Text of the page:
The Long Center for the Performing Arts has a long history of connecting Austinites with amazing and thought-provoking speakers through their prolific “Long Center Presents” series, but the presentation they have scheduled for September 10 may just be their most powerful talk yet. That’s because they’ve invited Frank Warren — the man behind PostSecret and perhaps the world’s most trusted stranger — to share his journey and work.

PostSecret, an ongoing communal art project, was created just over a decade ago in Washington, D.C. as an experiment born from boredom and curiosity. Warren printed 3,000 postcards and passed them out to strangers in D.C. with instructions to “anonymously share an artful secret they’d never told anyone before” by mailing Frank the card. Needless to say, the project exploded in popularity and now, over one million people worldwide have mailed in their secrets, paving the way for PostSecret museum exhibitions, presentations, a viral website where Warren shares 10 new postcards each day. The community that’s risen up around his site currently has over 80,000 users, and more than 2 million follow PostSecret on Twitter and Facebook when each network’s audience is combined.

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In admiration of Warren’s incredible impact, and in anticipation of his upcoming Austin engagement, we reached out with a few questions. Here are the high points of our conversation…

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Photo courtesy of Frank Warren.

Q: Could you tell us a little about yourself?

I’m 6’2″ and was never the guy in high school who people would naturally tell their secrets to. I’m married with a daughter and a dog. I once swam from Alcatraz Island to San Fransisco proper and over a million people have mailed me their secrets on postcards. The pyramids of postcards, higher than me, is now on exhibit at the Smithsonian in Washington D.C. as well as [in] a short TED talk I gave about the silly, shocking, and soulful secrets.

Q: What is PostSecret in your own words? 

PostSecret is a group art project I started ten years ago. I invited strangers to mail me an artful and true secret on a postcard anonymously. Secrets have been arriving from around the world for over a decade. There are six PostSecret books, a popular website, and several art exhibits. My favorite part is traveling and sharing the stories behind the secrets. Talking about the most controversial ones, sharing my own, and listening to audience members tell theirs live.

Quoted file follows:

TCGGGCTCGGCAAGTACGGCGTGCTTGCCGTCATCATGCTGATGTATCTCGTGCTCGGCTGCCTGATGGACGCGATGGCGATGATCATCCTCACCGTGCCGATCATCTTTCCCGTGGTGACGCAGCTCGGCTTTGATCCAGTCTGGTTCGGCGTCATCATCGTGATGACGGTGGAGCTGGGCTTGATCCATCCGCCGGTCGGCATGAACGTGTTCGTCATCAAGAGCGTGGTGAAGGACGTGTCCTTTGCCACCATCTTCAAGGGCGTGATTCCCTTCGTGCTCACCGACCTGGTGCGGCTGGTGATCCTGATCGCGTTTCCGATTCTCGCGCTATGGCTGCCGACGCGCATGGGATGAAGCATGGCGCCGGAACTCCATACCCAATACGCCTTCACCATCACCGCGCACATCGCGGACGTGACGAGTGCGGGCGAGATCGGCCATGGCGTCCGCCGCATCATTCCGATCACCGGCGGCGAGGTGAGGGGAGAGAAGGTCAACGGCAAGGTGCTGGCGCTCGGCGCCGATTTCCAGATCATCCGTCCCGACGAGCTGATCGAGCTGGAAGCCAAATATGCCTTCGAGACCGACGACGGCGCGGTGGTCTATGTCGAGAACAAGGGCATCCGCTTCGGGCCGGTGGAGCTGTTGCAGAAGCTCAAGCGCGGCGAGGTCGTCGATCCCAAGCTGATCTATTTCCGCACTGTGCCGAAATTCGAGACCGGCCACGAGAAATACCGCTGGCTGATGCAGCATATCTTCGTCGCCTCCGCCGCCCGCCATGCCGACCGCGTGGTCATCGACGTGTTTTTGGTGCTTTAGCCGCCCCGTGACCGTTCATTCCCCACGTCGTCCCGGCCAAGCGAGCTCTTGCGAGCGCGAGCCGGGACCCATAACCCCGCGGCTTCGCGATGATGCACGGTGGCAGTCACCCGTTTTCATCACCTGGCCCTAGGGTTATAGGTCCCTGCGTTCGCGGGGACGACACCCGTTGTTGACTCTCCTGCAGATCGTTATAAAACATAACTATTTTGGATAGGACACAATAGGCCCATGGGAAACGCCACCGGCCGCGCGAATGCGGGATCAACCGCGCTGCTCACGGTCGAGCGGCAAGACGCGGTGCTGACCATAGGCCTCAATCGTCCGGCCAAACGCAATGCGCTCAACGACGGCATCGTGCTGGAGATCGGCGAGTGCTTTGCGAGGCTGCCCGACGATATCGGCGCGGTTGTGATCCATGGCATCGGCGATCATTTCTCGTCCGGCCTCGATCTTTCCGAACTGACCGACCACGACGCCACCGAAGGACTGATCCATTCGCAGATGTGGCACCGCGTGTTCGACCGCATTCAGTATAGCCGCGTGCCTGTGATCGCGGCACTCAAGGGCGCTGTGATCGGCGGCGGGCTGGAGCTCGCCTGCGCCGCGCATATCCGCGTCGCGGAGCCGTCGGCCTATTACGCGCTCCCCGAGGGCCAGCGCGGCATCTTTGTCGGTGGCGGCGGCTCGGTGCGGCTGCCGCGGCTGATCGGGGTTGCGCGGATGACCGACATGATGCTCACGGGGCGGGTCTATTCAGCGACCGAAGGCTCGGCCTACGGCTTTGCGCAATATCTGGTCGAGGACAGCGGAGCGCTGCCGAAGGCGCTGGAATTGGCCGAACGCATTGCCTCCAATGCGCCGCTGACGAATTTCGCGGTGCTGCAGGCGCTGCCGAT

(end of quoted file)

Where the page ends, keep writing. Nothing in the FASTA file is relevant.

Q: Why did you start PostSecret?

I started PostSecret because I had a boring job and I always believed that the most interesting people have these rich interior lives that we appreciate privately — inside jokes, hidden acts of kindness or revenge, unwritten love letters. I felt that if I could just convince everyday people to share their extraordinary stories with me, it would be something that I would find fascinating. The shocking part was that hundreds of millions of visitors came to the website to appreciate how special they were too.

Q: What does it mean to you to be a “secret keeper” — to have more than a million people entrust their most vulnerable secrets to you?

It feels like a great honor that so many people have trusted me with their deepest secrets. People ask me what’s next with the project, but my attention is always on just not screwing up that trust I’ve earned. The experience has been transformative. Seeing so many sincere secrets from others allowed me to uncover secrets I had hidden from myself. Maybe PostSecret is art and therapy. It is for me.

Q: Why do you think so many people have shared secrets?

I think that the process of finding the words to take ownership of a secret you have never told anyone, and then putting it on a postcard permanently, letting it go, exposed, into the hands of strangers, is ultimately very liberating. It can become a first step in a much longer journey of reconciling with a haunting secret.

The presentation will be held on September 10 in Dell Hall, beginning at 7:30. Here’s an event listing with links to buy tickets and add the show to your personal calendar. Tickets range in price from $29 to $49, depending on seating selection. The Long Center is also offering a limited number of VIP packages, each of which includes a copy of Warren’s “The World of PostSecret” book and access to a book signing before the show.

Also, watch for the PostSecret show (yes, the site is getting its own stage show), coming to the Long Center next March.

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Featured photo: Warren speaks at Pop!Tech 2008 in Maine. Flickr user Pop!Tech, CC licensed.



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